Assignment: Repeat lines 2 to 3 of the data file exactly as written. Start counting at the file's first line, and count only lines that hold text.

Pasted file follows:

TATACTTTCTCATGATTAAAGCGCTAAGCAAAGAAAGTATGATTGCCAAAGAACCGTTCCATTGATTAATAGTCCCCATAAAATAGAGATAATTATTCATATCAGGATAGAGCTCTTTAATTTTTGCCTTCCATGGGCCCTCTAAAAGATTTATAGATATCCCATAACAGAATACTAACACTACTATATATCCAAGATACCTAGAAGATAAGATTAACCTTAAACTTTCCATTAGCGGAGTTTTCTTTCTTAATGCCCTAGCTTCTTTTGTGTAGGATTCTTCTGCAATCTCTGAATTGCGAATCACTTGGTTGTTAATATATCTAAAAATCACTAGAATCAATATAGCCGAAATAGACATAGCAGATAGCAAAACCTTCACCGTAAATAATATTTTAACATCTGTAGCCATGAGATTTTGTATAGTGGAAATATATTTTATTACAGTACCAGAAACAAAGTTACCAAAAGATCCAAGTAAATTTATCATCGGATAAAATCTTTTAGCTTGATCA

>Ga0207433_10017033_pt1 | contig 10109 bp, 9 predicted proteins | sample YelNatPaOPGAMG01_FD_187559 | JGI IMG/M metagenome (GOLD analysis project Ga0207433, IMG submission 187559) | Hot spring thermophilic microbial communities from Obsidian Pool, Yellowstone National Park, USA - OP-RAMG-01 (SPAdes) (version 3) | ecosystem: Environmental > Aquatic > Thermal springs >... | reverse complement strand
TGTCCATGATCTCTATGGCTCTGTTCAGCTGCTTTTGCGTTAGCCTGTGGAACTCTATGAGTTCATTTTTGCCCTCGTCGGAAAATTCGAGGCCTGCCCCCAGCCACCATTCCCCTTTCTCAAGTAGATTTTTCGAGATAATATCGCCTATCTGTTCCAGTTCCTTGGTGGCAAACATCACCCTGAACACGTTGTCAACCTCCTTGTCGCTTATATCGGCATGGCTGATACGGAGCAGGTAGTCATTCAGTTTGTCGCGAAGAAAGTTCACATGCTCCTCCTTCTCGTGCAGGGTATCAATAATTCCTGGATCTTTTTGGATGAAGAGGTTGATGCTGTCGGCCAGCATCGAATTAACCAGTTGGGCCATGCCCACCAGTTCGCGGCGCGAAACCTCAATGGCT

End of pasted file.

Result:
>Ga0207433_10017033_pt1 | contig 10109 bp, 9 predicted proteins | sample YelNatPaOPGAMG01_FD_187559 | JGI IMG/M metagenome (GOLD analysis project Ga0207433, IMG submission 187559) | Hot spring thermophilic microbial communities from Obsidian Pool, Yellowstone National Park, USA - OP-RAMG-01 (SPAdes) (version 3) | ecosystem: Environmental > Aquatic > Thermal springs >... | reverse complement strand
TGTCCATGATCTCTATGGCTCTGTTCAGCTGCTTTTGCGTTAGCCTGTGGAACTCTATGAGTTCATTTTTGCCCTCGTCGGAAAATTCGAGGCCTGCCCCCAGCCACCATTCCCCTTTCTCAAGTAGATTTTTCGAGATAATATCGCCTATCTGTTCCAGTTCCTTGGTGGCAAACATCACCCTGAACACGTTGTCAACCTCCTTGTCGCTTATATCGGCATGGCTGATACGGAGCAGGTAGTCATTCAGTTTGTCGCGAAGAAAGTTCACATGCTCCTCCTTCTCGTGCAGGGTATCAATAATTCCTGGATCTTTTTGGATGAAGAGGTTGATGCTGTCGGCCAGCATCGAATTAACCAGTTGGGCCATGCCCACCAGTTCGCGGCGCGAAACCTCAATGGCT